Despite the improving economy, eight out of 10 American adults still feel anxious about the state of their personal finances, according to a study by Northwestern Mutual.
For older Americans, that anxiety often stems from the overarching fear they’ll outlive their money in retirement, Northwestern Mutual found. Other workers fear rising healthcare costs and financial emergencies will upset their long-term plans. Even a quarter of millennials report that financial anxiety “makes them physically ill” on a weekly or monthly basis.
If you’re stressed about your finances, it’s only natural to want to seek out advice from financial pro — after all, financial advice and hand-holding can go a long way toward alleviating the effects of stress. But you have to be careful when doing so, because some research suggests your mental biases could leave you vulnerable.
Relief for Financial Stress
A separate report by Northwestern Mutual, working with the neuroscience research firm ThinkAlike Laboratories, measured the electrical activity of people’s brains as they evaluated various financial situations. The researchers found that thinking about important financial decisions actually impacted people’s brain functions.
But neural activity associated with “stressful information processing” was 20% higher among do-it-yourself savers and investors compared with people receiving financial advice.
“When participants had even minor assistance, it relieved their brains of a significant degree of attentional demand,” says Sam Barnett, head of ThinkAlike. “A skilled financial advisor presumably has a similar effect on their clients.”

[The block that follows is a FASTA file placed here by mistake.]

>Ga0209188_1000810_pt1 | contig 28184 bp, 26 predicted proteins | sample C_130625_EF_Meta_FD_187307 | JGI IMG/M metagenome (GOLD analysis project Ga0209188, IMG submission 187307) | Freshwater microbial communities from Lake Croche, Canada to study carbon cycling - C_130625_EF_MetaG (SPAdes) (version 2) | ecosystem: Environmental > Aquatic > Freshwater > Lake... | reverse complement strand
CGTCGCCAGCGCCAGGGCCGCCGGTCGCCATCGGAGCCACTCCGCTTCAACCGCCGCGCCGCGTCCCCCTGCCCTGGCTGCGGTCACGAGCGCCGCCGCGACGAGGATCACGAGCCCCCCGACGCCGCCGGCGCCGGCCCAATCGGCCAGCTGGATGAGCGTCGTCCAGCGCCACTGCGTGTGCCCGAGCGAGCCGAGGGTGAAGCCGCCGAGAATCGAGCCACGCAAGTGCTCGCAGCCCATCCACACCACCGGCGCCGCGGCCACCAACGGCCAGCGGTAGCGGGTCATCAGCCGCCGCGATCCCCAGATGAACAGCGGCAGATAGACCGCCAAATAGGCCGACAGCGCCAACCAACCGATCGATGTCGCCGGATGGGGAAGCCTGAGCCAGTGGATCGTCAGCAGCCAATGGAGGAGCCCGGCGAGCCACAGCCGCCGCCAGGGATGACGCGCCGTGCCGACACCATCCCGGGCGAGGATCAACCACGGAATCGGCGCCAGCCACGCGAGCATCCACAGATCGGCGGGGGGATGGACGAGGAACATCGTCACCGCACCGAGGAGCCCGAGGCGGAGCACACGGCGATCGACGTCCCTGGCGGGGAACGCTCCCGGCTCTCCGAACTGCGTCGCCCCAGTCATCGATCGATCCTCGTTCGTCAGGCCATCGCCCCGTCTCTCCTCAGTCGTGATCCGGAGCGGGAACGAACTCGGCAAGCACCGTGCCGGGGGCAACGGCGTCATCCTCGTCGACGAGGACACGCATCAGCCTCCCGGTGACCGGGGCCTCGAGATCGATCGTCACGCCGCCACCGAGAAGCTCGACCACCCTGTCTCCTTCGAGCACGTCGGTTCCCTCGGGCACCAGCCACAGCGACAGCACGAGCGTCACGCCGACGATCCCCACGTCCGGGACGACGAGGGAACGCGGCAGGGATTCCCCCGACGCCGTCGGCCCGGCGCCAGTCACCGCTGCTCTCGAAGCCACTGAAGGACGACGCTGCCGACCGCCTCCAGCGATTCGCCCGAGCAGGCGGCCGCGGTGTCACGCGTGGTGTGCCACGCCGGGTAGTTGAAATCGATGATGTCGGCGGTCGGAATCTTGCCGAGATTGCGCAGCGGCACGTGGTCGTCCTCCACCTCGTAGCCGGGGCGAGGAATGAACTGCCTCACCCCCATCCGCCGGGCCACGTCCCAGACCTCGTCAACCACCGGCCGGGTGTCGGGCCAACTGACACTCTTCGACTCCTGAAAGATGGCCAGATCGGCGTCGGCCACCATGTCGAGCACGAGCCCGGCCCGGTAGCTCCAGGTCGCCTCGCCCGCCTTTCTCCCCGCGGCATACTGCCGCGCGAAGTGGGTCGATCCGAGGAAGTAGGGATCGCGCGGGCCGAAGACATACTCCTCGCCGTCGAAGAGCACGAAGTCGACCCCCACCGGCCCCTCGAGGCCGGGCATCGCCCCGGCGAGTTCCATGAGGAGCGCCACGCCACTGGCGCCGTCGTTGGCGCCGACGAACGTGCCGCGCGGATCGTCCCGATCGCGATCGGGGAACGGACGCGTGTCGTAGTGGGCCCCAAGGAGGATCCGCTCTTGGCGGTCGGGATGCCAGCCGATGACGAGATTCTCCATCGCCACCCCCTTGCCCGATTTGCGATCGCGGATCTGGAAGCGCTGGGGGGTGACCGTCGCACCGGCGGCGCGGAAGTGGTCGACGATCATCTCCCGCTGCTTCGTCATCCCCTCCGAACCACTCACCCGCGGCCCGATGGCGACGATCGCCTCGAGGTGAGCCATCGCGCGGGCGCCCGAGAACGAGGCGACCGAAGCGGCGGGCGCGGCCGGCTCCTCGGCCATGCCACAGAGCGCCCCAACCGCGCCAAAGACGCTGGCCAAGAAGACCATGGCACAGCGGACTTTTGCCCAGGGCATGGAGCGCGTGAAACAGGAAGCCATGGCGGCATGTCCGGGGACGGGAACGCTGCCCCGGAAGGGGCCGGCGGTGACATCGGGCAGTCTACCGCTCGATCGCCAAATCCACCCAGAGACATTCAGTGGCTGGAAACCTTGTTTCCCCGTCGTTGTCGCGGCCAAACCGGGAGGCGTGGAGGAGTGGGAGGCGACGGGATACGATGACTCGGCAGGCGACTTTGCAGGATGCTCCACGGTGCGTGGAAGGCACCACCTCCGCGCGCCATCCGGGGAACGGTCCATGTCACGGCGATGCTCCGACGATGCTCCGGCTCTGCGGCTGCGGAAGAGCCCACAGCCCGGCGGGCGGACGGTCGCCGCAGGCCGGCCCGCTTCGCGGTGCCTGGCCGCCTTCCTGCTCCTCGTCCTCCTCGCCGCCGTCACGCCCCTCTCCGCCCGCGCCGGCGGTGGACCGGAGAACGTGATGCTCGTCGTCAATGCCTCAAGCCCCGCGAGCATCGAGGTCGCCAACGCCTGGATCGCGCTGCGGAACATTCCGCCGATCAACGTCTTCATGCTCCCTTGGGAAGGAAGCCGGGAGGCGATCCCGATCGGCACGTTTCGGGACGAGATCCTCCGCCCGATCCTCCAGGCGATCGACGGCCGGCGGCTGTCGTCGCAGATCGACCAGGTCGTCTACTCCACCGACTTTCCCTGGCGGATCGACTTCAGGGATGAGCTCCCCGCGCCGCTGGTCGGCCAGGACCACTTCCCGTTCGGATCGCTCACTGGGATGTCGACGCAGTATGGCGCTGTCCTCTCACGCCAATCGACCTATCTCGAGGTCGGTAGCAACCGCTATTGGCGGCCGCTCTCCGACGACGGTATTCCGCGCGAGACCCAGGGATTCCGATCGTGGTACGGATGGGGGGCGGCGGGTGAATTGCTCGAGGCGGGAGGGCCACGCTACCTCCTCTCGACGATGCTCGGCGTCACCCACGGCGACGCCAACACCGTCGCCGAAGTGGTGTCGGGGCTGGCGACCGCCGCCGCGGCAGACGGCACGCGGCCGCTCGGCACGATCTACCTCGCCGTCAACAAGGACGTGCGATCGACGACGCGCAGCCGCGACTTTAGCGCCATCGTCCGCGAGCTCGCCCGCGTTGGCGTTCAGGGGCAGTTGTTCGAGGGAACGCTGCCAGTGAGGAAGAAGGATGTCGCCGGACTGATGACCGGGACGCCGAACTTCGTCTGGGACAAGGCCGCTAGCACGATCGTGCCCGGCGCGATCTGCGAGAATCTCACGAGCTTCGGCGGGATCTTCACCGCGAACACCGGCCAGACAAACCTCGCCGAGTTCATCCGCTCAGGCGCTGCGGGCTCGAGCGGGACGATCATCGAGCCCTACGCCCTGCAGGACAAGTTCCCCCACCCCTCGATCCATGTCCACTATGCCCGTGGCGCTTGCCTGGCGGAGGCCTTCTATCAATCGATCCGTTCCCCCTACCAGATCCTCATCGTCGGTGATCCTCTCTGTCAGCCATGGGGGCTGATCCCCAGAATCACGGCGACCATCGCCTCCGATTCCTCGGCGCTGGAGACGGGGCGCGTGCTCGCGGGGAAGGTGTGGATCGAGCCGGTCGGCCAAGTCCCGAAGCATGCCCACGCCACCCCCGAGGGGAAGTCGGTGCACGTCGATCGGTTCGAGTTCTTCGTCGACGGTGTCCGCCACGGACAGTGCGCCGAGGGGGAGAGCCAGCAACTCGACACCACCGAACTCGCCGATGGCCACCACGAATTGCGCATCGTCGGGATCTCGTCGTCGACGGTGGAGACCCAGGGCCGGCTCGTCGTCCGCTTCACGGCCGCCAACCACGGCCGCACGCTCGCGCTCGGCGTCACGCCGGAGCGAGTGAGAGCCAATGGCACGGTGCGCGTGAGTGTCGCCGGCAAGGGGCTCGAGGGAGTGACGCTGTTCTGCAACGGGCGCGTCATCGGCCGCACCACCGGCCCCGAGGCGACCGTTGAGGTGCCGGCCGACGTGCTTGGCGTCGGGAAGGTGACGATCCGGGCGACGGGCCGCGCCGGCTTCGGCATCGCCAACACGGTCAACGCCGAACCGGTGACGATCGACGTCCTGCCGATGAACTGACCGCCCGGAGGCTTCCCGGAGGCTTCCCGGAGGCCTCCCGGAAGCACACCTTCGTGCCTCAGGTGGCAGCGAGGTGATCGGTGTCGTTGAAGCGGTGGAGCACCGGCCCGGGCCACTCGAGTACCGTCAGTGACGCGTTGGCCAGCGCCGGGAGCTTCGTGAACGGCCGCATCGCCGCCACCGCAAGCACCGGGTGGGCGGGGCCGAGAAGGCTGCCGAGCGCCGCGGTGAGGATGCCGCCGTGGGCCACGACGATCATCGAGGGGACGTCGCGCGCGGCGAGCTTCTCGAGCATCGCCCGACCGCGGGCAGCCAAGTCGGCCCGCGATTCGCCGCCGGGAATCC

The key word here, though, is “skilled.”
The impact of stress on our financial wellbeing isn’t fully recognized or understood, but there is some indication that the stress that leads people to seek financial advice in the first place could actually have detrimental effects on how they process and use that advice.
How Stress Affects the Brain
A group of researchers in 2013 tracked responses from both young adults (18-34 years old) and older adults (65-85) to a series of probability-based questions. The participants were fed positive and negative feedback concerning the questions.
The researchers found that stressed-out participants performed better when the questions were guided by positive feedback.
In other words, “under stress people might be more likely to pay attention to positive feedback and disregard negative feedback,” says co-author of the study Mara Mather, a University of Southern California professor of gerontology and psychology.
While the results haven’t been tested in real-life scenarios, it does provide some insight into why we often make the wrong financial moves.
If you take someone concerned about their finances, put them in a room with an advisor who doesn’t have their best interests at heart — maybe someone who highlights the potential power of stock-picking over the potential risks of stock market losses — then the desire for a positive outcome may win out over fear of the risks.
That’s not to say you shouldn’t seek advice. But you have to walk into that relationship with your eyes really wide open about how you’re brain is likely to respond to the advice you get.
The last thing you want to do is to seek advice while you’re stressed out and make risky or wrong decisions with your money.
After all, we know that poor financial decisions will only lead to future stress — and a vicious financial cycle.